By: Larry Hames, interim president and CEO of Goodwill Industries of Central Florida
Thrifting is booming, and that’s something we all can celebrate. As more shoppers visit their local Goodwill in search of style and home essentials, they’re helping to create benefits for the community. It’s no wonder why: Thrifting at Goodwill is eco-friendly, ethically sound, and financially smart.
And for many Floridians, it creates a second chance.
Lyneida moved to Apopka from Puerto Rico with a bachelor’s degree in Business Administration and hopes of continuing her career in banking. She had qualifications and experience in the industry. What she didn’t have was confidence in her English language abilities. As her job search met with rejection after rejection, she took an hourly position in a school cafeteria to make ends meet.
If that sounds familiar, it’s because stories like Lyneida’s are all too common. Lack of support and resources can prevent skilled workers from fulfilling their potential, which in turn contributes to economic and social inequality. That’s where Goodwill steps in.
The international legacy of Goodwill began in 1902, when a Methodist minister collected used clothing and goods from the wealthy residents of Boston. But he added a novel twist: Instead of distributing the donations, he trained and hired unskilled workers to repair them. This became the foundation of Goodwill’s true mission: creating jobs for those facing barriers to employment.
A job for anyone who wants one. It’s an ambitious mission, but one Goodwill meets with vigor. The challenges are diverse: Veterans who lack an employment history. Vision- and hearing-impaired individuals, or those with other disabilities. Adults who never finished high school and survivors of chronic illness. Those who have never used a computer, or who, like Lyneida, speak languages other than English.
Some of these people find employment at Goodwill, but many receive other help. GoodSource serves the community and local employers by finding and training job candidates to fill temporary vacant positions with the goal of being hired permanently. Project COMPASS provides academic and personal support for children who are at risk of dropping out of high school. Job Connection Centers across the state provide computer training, ESOL and GED classes, onsite interviews, and personal career counseling to those facing barriers to employment.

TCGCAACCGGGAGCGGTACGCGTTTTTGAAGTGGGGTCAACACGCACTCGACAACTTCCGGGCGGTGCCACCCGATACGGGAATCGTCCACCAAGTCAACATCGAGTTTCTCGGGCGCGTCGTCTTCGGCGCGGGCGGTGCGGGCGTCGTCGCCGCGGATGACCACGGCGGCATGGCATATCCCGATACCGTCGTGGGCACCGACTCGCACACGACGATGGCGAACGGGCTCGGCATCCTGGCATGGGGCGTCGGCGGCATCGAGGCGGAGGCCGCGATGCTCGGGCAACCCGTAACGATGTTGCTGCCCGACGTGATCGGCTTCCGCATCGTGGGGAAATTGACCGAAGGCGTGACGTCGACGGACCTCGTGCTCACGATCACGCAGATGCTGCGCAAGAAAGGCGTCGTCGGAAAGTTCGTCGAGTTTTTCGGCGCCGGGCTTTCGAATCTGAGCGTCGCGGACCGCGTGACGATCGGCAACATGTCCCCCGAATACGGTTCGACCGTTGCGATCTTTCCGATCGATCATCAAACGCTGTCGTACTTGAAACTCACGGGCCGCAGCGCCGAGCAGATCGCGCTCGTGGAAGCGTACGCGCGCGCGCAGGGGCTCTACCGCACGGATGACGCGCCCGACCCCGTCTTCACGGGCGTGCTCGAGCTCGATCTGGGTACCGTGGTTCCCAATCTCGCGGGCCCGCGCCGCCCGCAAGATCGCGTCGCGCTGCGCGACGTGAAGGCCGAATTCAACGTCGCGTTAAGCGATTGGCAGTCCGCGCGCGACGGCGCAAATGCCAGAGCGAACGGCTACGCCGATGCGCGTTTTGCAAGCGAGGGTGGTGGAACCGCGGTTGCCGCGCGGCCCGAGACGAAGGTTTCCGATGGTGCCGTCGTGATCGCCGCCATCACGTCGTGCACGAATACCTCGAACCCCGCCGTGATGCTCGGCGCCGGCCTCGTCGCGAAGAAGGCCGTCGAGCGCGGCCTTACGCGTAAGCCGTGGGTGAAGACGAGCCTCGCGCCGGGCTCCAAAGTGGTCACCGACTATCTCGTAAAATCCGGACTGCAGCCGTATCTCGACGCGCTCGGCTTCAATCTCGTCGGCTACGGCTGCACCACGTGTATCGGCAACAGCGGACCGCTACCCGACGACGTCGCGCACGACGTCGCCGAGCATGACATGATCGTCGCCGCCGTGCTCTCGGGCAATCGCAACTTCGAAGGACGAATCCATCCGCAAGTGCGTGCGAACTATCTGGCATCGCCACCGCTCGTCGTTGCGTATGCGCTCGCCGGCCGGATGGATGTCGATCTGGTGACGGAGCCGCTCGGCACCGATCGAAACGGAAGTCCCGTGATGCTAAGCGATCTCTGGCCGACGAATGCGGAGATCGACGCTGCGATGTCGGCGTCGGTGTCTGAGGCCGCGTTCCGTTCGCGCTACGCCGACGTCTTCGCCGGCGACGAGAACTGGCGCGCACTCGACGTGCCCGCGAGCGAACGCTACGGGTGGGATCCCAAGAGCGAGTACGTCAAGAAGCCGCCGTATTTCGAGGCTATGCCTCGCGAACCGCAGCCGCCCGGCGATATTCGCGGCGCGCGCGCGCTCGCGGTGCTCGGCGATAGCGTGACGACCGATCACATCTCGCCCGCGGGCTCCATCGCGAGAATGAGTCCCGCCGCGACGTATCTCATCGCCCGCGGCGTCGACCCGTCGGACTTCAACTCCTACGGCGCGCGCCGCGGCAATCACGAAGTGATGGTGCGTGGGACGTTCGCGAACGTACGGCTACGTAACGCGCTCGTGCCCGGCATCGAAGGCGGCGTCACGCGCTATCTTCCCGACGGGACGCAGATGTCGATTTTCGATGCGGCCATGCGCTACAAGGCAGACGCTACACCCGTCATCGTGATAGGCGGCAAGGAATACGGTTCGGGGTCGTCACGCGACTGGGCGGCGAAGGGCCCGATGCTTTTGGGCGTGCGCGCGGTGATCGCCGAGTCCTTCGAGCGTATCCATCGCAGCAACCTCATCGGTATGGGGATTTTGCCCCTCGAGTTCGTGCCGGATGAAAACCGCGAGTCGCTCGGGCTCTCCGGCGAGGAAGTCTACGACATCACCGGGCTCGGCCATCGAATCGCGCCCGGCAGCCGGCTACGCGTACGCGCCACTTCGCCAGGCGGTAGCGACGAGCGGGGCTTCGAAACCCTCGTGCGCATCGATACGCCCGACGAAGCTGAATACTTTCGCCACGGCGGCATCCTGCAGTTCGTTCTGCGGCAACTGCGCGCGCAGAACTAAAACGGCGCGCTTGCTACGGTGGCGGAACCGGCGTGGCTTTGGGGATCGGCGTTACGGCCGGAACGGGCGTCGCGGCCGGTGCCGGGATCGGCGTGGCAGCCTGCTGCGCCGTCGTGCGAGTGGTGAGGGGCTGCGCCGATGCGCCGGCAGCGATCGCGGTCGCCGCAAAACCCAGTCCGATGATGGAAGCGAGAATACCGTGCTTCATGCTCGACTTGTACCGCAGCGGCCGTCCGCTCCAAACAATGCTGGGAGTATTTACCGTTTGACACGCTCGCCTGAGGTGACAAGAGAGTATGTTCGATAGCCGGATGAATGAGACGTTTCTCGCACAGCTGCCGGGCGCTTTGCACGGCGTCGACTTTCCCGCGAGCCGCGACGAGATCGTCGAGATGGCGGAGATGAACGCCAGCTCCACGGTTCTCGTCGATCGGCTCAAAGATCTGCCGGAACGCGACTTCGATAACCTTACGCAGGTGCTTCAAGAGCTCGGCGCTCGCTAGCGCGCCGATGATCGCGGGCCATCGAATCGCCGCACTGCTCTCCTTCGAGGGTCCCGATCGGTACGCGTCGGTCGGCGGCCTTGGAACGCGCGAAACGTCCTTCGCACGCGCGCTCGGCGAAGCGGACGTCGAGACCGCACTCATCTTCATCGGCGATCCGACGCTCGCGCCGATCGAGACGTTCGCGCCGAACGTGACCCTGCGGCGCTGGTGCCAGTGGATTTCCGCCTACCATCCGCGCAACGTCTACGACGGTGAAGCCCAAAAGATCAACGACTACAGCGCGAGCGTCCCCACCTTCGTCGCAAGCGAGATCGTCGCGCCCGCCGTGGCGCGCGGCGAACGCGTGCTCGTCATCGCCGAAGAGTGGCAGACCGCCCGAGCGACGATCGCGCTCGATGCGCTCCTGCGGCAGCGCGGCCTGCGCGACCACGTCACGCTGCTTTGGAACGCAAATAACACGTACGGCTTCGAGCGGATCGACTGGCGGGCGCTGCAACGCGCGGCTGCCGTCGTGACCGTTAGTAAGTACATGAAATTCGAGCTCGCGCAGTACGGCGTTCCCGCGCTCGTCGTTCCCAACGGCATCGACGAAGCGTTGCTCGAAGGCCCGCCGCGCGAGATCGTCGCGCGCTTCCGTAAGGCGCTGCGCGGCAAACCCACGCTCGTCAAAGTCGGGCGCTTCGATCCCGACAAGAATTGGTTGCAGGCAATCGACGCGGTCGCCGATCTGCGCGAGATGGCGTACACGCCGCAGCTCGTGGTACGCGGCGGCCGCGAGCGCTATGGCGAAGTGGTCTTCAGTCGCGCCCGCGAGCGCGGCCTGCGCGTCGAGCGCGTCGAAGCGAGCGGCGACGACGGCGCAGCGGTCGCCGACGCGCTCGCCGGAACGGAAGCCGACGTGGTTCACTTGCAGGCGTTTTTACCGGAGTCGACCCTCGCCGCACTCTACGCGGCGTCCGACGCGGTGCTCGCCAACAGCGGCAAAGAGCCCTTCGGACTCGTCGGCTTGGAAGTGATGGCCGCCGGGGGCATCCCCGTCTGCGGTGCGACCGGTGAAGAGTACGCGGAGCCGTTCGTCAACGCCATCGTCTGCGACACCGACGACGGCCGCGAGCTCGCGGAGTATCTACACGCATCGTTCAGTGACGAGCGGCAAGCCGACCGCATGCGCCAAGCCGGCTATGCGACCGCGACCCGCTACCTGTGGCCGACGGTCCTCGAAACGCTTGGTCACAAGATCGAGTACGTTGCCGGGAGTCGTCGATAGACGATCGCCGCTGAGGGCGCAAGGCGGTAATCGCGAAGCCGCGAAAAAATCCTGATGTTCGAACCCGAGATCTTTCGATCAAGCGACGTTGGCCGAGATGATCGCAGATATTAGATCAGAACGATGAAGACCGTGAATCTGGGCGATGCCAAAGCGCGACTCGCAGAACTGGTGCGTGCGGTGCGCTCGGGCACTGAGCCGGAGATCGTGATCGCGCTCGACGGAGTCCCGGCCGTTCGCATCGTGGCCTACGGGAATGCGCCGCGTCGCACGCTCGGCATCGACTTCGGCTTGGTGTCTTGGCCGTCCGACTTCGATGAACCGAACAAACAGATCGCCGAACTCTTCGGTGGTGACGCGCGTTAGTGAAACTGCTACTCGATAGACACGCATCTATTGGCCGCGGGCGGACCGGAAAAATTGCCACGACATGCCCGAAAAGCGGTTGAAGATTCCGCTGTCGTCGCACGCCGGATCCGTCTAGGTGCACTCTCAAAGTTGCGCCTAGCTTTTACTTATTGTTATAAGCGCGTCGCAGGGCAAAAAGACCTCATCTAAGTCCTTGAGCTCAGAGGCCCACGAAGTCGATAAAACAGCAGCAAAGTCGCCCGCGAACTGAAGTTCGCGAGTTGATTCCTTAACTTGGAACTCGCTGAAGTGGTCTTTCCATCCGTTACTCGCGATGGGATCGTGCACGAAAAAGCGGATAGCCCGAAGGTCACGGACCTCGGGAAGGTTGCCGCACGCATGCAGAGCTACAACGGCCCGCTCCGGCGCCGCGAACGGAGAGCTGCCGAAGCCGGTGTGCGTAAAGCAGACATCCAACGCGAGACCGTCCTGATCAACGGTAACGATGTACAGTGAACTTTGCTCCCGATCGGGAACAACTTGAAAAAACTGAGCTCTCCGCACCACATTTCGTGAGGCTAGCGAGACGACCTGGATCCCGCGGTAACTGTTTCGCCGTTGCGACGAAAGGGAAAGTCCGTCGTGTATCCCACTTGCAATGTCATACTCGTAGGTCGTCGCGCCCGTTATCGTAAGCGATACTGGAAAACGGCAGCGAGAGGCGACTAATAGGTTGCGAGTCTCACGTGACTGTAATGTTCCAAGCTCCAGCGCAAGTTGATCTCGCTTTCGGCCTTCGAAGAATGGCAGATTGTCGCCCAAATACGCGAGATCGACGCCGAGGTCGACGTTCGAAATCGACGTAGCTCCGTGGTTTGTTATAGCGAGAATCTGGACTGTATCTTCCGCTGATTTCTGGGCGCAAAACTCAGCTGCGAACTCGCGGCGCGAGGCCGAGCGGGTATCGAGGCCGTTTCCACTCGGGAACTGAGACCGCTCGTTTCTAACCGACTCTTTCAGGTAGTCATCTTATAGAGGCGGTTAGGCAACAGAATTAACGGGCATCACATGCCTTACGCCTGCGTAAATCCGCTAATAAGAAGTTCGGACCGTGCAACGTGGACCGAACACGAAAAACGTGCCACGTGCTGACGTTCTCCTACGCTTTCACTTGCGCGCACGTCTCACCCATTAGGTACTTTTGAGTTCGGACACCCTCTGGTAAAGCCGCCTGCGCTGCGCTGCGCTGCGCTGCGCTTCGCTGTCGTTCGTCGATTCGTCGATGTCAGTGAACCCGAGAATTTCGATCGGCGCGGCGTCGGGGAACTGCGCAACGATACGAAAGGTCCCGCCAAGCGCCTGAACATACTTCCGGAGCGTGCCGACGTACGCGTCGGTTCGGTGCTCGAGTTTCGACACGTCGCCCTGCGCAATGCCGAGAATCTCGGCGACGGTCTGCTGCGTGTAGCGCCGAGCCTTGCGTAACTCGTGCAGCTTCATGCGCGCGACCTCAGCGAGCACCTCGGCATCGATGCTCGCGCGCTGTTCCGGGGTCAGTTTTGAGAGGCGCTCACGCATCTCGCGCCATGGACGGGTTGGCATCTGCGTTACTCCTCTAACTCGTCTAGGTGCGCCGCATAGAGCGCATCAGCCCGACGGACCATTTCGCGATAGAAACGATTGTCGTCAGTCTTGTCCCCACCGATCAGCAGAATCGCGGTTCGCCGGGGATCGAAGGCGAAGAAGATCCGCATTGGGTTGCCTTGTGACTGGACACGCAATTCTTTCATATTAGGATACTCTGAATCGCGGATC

Behind the outreach is the belief that a job is a chance for dignity, that there’s pride in supporting oneself, providing for one’s family and living independently, and that giving people the opportunity and resources to grow will make a difference.
That was Lyneida’s experience, after she visited Goodwill’s Job Connections Center in Apopka. Four months of language classes, interview practice and career counseling prepared her for interviewing, and when she connected with an employer at a job fair, it paid off. Now, she’s employed at a local credit union doing the work she loves.
This year is the 60th birthday of Goodwill Industries of Central Florida. What better time to recognize how much this organization has benefited our community? For shoppers seeking affordable alternatives to fast fashion, it’s a chance to save money without sacrificing style. Environmental sustainability is more pressing than ever, and Goodwill diverts more than 18 million pounds of reusable goods from landfills each year while reducing the demand for apparel manufacture. And in creating jobs, Goodwill gives Floridians the opportunity to live purposeful, independent lives.
When we celebrate Goodwill’s 60th, let’s remember everything the organization stands for, as it works on behalf of the most vulnerable in our community. And if you’d like to give Goodwill a birthday present, consider making a visit to your local location, donating items or just volunteering. You’ll be helping to change lives.